If you would like more insight into the emotional toil please read my other post https://brugadagirl.com/2015/02/15/brutally-honest/

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31 Comments (+add yours?)

  1. Trackback: Dont Forget Mental Health and Brugada | Brugada Girl ™
  2. Ryan Deckert
    Jun 12, 2015 @ 10:46:50

    I’ve been a mess lately so I figured this is the best place to go for understanding. I was diagnosed with Brugada last Thanksgiving of all days, and my ICD implemented just before Christmas. I’ve never had any reason to worry about my health (till now) nor have I ever spent any time in the hospital.
    The fact of the matter is I’m not healing physically the way I expected myself to. I’m 33 years old and have reserved myself to the fact that cutting the grass is enough to kick the crap out of me for the day. My sweet 5 year old daughter off course wants me to play afterwards. I’ve tried before but I just can’t, at least not the way I used to or she wants me to. I’m tired – tired of feeling this way physically, tired of feeling this way mentally, tired of feeling scared, and just tired of being tired of it all!
    There are days where I do t want to get out of bed, where I get this funny feeling that this the the day, today I’m going to get zapped. Then that opens the flood gates to the imagination which, as we all know, can be the worst thing when contemplating the consequences of getting shocked. My wife does the best she can to understand, I know this. She mentioned therapy but I feel I could spend 10 minutes in here and get more relation and understanding than by going to someone I don’t know who can’t relate for an hour.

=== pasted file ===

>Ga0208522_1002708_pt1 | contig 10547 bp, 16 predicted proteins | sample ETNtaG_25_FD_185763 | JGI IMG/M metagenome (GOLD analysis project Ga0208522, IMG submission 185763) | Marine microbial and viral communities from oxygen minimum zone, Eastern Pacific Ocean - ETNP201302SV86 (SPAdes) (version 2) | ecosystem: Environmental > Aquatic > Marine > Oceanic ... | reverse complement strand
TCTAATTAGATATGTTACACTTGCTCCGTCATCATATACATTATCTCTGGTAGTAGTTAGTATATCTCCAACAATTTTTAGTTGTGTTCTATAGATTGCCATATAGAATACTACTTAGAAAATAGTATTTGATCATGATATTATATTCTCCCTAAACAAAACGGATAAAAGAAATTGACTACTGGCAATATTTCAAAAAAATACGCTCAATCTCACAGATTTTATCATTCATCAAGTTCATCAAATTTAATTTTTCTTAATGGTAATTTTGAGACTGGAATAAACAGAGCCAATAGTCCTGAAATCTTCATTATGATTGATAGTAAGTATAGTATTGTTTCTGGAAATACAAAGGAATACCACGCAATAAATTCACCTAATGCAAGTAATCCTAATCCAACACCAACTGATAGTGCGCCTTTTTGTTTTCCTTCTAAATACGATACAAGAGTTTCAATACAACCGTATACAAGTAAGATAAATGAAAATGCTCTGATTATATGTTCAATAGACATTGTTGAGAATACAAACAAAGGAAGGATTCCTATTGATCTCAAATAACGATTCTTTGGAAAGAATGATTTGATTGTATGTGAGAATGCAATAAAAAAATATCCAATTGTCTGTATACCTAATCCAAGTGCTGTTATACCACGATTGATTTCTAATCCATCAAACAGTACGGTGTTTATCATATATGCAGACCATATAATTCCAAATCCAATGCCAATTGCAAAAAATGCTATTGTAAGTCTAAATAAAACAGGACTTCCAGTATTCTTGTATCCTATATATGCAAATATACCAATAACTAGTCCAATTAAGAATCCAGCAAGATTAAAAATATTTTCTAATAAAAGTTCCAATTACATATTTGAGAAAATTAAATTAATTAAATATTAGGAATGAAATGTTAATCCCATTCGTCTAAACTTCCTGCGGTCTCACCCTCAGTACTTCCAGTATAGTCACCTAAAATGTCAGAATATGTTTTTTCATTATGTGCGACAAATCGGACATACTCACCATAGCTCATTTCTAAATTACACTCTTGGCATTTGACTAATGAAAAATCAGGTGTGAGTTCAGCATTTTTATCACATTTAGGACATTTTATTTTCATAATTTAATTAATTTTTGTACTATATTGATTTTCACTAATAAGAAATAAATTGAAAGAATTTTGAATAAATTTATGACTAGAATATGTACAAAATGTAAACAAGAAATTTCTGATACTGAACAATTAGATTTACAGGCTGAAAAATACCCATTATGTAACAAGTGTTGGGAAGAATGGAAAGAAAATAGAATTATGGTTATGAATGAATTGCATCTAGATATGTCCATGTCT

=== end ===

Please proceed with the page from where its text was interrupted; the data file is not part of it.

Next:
I’m in complete ramble mode here, so forgive me. Does anyone else have trouble sleeping because of Brugada? Although the physical takes it’s toll, the mental is a juggernaut and one I can’t seem to conquer. I’ve only been aware of Brugada for 6 months now, but it feels like years. I hope this doesn’t make me a bad parent but I know I need to get my daughter checked for Brugada but honestly, I AM TOO DAMN AFRAID OF WHAT THE ANSWER MIGHT BE. Friends have told me there’s a good chance she won’t have it, but they don’t really know what they’re talking about and just doing their best to make me feel better. Plus, you can throw that whole what are the odds card out the window, right? We all lost out on that. Anyway, I know I’ll get her checked out, but it scares the shit out of me. Thanks to all who post in Alicia’s blog; I value each and every comment as if it were my own. We’re in this together so if I can ever help out, please reach out to me. Thanks again for letting me rant and rave.

    Reply

    • AliciaB
      Jun 12, 2015 @ 13:53:48